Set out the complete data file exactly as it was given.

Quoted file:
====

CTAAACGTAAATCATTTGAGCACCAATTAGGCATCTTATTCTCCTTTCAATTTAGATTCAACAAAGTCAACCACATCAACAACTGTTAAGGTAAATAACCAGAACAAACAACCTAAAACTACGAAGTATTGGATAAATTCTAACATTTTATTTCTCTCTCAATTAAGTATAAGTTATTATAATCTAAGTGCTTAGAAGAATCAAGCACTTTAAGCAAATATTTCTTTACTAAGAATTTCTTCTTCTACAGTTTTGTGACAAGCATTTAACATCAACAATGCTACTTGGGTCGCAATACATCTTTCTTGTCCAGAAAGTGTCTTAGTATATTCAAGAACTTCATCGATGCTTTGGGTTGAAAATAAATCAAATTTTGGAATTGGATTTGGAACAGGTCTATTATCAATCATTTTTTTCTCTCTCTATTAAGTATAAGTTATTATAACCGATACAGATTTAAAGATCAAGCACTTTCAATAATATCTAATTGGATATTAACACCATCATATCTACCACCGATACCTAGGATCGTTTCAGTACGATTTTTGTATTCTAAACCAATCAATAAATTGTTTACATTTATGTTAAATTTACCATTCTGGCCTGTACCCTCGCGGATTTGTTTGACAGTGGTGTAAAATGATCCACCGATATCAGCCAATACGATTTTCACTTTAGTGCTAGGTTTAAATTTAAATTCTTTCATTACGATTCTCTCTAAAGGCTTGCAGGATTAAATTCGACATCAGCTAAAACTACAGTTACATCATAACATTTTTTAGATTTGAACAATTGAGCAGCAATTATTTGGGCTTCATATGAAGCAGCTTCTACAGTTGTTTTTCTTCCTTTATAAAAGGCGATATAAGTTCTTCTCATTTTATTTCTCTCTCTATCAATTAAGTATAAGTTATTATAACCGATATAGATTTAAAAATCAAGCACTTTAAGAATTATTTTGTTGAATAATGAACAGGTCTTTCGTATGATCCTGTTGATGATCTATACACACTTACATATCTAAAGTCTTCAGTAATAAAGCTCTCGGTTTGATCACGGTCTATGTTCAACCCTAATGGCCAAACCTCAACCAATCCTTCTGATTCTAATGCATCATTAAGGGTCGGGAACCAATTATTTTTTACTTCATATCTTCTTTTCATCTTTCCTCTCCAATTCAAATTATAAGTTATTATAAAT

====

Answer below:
CTAAACGTAAATCATTTGAGCACCAATTAGGCATCTTATTCTCCTTTCAATTTAGATTCAACAAAGTCAACCACATCAACAACTGTTAAGGTAAATAACCAGAACAAACAACCTAAAACTACGAAGTATTGGATAAATTCTAACATTTTATTTCTCTCTCAATTAAGTATAAGTTATTATAATCTAAGTGCTTAGAAGAATCAAGCACTTTAAGCAAATATTTCTTTACTAAGAATTTCTTCTTCTACAGTTTTGTGACAAGCATTTAACATCAACAATGCTACTTGGGTCGCAATACATCTTTCTTGTCCAGAAAGTGTCTTAGTATATTCAAGAACTTCATCGATGCTTTGGGTTGAAAATAAATCAAATTTTGGAATTGGATTTGGAACAGGTCTATTATCAATCATTTTTTTCTCTCTCTATTAAGTATAAGTTATTATAACCGATACAGATTTAAAGATCAAGCACTTTCAATAATATCTAATTGGATATTAACACCATCATATCTACCACCGATACCTAGGATCGTTTCAGTACGATTTTTGTATTCTAAACCAATCAATAAATTGTTTACATTTATGTTAAATTTACCATTCTGGCCTGTACCCTCGCGGATTTGTTTGACAGTGGTGTAAAATGATCCACCGATATCAGCCAATACGATTTTCACTTTAGTGCTAGGTTTAAATTTAAATTCTTTCATTACGATTCTCTCTAAAGGCTTGCAGGATTAAATTCGACATCAGCTAAAACTACAGTTACATCATAACATTTTTTAGATTTGAACAATTGAGCAGCAATTATTTGGGCTTCATATGAAGCAGCTTCTACAGTTGTTTTTCTTCCTTTATAAAAGGCGATATAAGTTCTTCTCATTTTATTTCTCTCTCTATCAATTAAGTATAAGTTATTATAACCGATATAGATTTAAAAATCAAGCACTTTAAGAATTATTTTGTTGAATAATGAACAGGTCTTTCGTATGATCCTGTTGATGATCTATACACACTTACATATCTAAAGTCTTCAGTAATAAAGCTCTCGGTTTGATCACGGTCTATGTTCAACCCTAATGGCCAAACCTCAACCAATCCTTCTGATTCTAATGCATCATTAAGGGTCGGGAACCAATTATTTTTTACTTCATATCTTCTTTTCATCTTTCCTCTCCAATTCAAATTATAAGTTATTATAAAT